In 2015, Netflix’s 10-part crime docudrama, Making A Murderer, was released to streaming audiences and left many viewers shouting with moral outrage after finishing the show. Filmed over a 10-year period, the show surrounds Steven Avery who was was exonerated after DNA evidence cleared him of a sexual assault and attempted murder of Penny Beerntsen. Avery served 18 years of a 32-year sentence even though he had a alibi. After Avery was released from prison in 2003, he filed a $36 million civil lawsuit against Manitowoc County and several county officials associated with his arrest and conviction.
The aftermath that followed is controversial to the say the least.
In 2005 the murder of a Wisconsin photographer by the name of Teresa Halbach rocked the community. In the center of it all, Avery found himself once again in the middle of the crime case as the main suspect.
Avery was re-arrested and charged with the murder of Teresa Halbach who disappeared after photographing a vehicle at Avery’s salvage yard. Avery maintained his innocence stating that his arrest was a setup pending his lawsuit against Manitowoc County. The show explores exploitation, evidence tampering and the placement of Avery’s blood at the crime scene.
Even more confusing is the fact that the Teresa Halbach’s death certificate was released to the public and the cause of death was originally deemed “undetermined” and later crossed out. It is said that these inconsistencies could prove that Steven was indeed framed. To add to the confusion it has been indicated that an autopsy had been completed, even though Halbach’s body was never found.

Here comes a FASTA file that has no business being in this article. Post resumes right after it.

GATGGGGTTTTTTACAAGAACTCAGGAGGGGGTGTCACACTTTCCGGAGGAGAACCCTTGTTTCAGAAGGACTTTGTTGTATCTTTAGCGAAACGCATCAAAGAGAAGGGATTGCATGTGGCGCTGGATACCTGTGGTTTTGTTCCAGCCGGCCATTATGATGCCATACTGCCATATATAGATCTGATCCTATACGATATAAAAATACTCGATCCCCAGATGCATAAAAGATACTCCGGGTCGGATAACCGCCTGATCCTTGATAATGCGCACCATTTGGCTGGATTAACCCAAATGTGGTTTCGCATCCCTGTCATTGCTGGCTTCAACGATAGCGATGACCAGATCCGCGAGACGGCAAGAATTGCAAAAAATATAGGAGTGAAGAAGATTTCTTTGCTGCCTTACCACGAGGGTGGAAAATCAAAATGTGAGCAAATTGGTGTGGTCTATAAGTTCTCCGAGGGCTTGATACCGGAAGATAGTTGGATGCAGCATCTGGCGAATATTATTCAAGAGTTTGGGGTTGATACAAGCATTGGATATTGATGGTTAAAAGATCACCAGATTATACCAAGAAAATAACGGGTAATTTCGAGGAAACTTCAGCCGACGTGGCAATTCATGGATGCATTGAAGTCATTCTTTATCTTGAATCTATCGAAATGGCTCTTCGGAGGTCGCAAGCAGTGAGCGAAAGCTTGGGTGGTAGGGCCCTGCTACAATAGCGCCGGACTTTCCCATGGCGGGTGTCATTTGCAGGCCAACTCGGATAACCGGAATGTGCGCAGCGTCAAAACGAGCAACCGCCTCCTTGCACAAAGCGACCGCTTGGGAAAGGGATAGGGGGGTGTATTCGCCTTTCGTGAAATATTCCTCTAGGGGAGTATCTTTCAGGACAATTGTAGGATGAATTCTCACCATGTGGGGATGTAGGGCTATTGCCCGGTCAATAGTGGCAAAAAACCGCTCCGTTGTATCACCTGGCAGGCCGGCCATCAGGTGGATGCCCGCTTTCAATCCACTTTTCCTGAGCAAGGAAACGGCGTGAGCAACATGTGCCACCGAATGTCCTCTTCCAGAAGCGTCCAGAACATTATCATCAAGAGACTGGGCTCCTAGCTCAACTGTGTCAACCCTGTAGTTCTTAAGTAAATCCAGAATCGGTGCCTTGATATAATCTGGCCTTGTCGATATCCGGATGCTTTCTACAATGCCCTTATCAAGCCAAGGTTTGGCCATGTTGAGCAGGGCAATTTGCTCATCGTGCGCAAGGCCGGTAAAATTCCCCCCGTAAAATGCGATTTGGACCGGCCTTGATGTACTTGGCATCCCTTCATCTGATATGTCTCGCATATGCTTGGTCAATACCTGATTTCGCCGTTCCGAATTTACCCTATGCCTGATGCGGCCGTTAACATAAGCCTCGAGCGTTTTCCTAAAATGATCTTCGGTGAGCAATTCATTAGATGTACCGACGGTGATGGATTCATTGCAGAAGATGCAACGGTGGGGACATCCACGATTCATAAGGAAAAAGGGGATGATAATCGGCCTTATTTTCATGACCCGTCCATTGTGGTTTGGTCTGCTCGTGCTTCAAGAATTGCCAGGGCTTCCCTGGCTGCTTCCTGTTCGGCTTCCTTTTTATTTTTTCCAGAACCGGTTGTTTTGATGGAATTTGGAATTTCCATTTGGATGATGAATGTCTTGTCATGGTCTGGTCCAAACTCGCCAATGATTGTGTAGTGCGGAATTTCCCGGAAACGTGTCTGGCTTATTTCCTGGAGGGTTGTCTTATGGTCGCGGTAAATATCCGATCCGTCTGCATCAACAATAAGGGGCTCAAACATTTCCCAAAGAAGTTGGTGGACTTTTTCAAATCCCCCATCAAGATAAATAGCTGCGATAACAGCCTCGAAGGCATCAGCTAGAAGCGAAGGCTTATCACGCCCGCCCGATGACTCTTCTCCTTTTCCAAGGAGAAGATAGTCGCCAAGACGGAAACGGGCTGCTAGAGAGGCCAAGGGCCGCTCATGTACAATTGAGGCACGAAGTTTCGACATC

The autopsy was signed off on December 6, 2005 which was the same day Avery’s preliminary trial began.
Due to the popular show which many of us binged watched, Netflix announced Making a Murderer 2 which will further explore Teresa Halbach’s murder. The documentary will also explore Brendan Dassey, Avery’s 17-year old nephew who was bullied into what is said to be a false confession of his guilt in the 2005 murder of Halbach. Dasey was Avery’s alibi and confessed to being a co-conspirator in the rape and murder of Halbach. Dassey was interrogated on four different occasions over a 48-hour period, including three times in a 24-hour time frame with no legal representation, parent or other adult present.
He currently is serving a life sentence.
Avery has brought on a new defense team that is adamant to prove Avery’s innocence and based on the explosion on social media his lawyer Kathleen Zellner’s is spilling, it appears that they are on to something. Zellner has been involved in the exoneration and release of 17 falsely convicted men.
Netflix has not announced a release date for the highly anticipated installment in Avery’s conviction.